Interview: Ljubov Dzuzhynska
Photo: Paul Barsch

Matti Gajek is a Berlin-based music producer and sound artist.

Website x Twitter x SoundCloud x Facebook x Instagram x Apple Music x Spotify

Pre-order the 'Vitamin D' LP ~ here

What do you feel when you look back at your life?
Maybe it is just what 2020 does to you but making a statement about the life I have lived at age 36 seems to have a vaguely ominous Checkhov´s Gun-kind of vibe [ed. note – a notion that every element in a narrative must be necessary, and non-essential elements must be removed]. It almost feels like a dare: famous last words. So I might be tempting fate by even answering that but looking back at my life I am actually very grateful and happy about where I am now. Less enthusiastic about the general state of the world obviously.

Do you think of yourself as one who lives and breathes music or would you easily give it up and switch to something else?
For me, both are true at the same time. I am certainly obsessed with music and spend pretty much all of my time making it and thinking about it from the moment I wake up to the moment I fall asleep. Sometimes I dream of music. Still, I have this feeling that I could just stop completely one day and walk away. That I would never make a sound again. It almost seems like the necessary flip-side to what I do now. There would be no middle-ground. Just excess and abstinence.

What have you learned about yourself through your music?
That I am in it for the long run, I guess. That I have patience and persistence. But I also changed a lot through things that I learned through music. There are some lessons in the process of making music itself. But for me, it was really about the places that music took me and, most importantly, about the amazing people I had the privilege to meet.

You are composing music for films, theatre, performances, and installations. Could you tell us what difficulties you face in each direction? What makes each of these so special for you?
The main difference between working on my own music and working in theatre is the very welcome social factor. When I work alone for longer stretches of time I become a weird person. I don’t mean to but it happens. In theatre you are part of a team, working closely together with a group of people every day for several months. It is a lot of fun and comes with some responsibility. There are people who rely on your work to create a piece collectively. And I really like that – doing my part in a bigger production. I also enjoy the technical aspects of producing for the stage, using the spatiality of sound to create places, narrations, atmospheres. But mostly it’s working with other people that I enjoy. Seeing the amazing work of costume designers and stage builders, actors, and writers making something come to life. Working for film is closer to my usual process because it is mainly me and a screen but it involves more creative negotiations. In my own music, I get to decide everything – for better or worse. I connect a lot to the visual aspects of both film and the visual arts perhaps because I have a background in visual arts as well. I love connecting sounds and images and I think very visually.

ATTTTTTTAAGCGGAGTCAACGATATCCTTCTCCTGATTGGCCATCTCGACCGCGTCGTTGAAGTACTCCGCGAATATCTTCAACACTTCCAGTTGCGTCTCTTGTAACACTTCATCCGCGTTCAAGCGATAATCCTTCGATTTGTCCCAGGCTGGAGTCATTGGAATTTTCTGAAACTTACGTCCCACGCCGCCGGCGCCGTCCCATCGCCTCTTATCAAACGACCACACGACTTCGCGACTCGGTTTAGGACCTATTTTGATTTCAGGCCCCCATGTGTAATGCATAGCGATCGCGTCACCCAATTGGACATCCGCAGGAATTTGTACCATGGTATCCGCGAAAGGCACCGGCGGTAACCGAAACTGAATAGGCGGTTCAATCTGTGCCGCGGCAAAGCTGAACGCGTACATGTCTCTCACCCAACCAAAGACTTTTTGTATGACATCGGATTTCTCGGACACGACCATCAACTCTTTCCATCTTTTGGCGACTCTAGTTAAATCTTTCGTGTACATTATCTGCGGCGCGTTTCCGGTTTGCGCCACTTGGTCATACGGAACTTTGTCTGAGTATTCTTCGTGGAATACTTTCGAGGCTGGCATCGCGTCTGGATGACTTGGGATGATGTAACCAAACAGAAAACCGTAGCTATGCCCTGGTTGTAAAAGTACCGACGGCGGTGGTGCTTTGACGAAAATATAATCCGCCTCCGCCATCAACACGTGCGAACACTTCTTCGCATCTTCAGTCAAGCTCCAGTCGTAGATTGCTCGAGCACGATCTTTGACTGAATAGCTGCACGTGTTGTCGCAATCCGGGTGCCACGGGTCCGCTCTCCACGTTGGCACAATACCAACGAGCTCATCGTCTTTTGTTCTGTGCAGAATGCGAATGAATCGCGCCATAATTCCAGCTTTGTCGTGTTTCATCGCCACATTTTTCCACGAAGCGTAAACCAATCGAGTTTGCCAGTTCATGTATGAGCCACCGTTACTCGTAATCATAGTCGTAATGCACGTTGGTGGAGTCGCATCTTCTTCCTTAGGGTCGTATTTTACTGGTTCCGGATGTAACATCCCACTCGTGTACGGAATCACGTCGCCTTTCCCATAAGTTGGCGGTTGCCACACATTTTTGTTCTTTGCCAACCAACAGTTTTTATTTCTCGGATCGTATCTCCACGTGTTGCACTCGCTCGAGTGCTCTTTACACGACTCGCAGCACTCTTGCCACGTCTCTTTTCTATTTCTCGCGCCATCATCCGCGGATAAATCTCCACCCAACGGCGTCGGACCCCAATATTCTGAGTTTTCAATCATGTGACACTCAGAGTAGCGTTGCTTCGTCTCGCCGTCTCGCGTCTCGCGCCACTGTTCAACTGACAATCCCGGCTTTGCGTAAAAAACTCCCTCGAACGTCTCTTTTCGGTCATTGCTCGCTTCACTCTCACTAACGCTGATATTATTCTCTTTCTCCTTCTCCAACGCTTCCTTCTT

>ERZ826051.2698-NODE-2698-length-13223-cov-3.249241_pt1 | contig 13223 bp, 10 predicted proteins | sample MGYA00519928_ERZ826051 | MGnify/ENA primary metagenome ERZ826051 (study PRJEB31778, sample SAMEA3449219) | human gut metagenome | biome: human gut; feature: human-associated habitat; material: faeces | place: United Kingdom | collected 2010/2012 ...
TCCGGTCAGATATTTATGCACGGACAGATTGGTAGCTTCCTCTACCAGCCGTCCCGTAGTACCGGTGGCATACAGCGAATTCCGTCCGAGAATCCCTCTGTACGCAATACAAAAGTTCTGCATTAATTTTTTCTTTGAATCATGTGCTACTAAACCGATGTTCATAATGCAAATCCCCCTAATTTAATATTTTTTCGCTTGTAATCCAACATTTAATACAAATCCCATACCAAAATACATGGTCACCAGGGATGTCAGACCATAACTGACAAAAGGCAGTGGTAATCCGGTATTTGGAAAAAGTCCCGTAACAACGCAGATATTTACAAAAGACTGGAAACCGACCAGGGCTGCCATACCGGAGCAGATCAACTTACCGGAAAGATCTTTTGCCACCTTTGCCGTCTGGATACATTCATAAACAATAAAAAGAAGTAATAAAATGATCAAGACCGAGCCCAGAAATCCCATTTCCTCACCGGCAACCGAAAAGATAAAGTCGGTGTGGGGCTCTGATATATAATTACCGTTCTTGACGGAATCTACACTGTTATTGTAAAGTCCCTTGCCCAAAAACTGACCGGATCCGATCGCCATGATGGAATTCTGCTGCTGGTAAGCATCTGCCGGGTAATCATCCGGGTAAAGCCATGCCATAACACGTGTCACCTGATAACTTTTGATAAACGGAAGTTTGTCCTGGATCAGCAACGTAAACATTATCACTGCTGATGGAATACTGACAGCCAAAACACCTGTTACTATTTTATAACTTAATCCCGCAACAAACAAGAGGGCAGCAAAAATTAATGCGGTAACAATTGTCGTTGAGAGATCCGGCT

Is it important for your work to have a meaningful context? Why?
Yes, it is. I actually think that most art or music does have a meaningful context – some of it more obvious, some less. It might not always be easy to put it into words. But

I doubt something can be interesting without meaning.

Even art which is mainly about form doesn’t exist in a vacuum because it relates to aesthetic questions that can be very concrete and have a history.

Was there ever a moment when you were fed up with music? 
With music itself no. With the music business, it has crossed my mind. But really also no.

Are you embarrassed about any of your previous work? Why?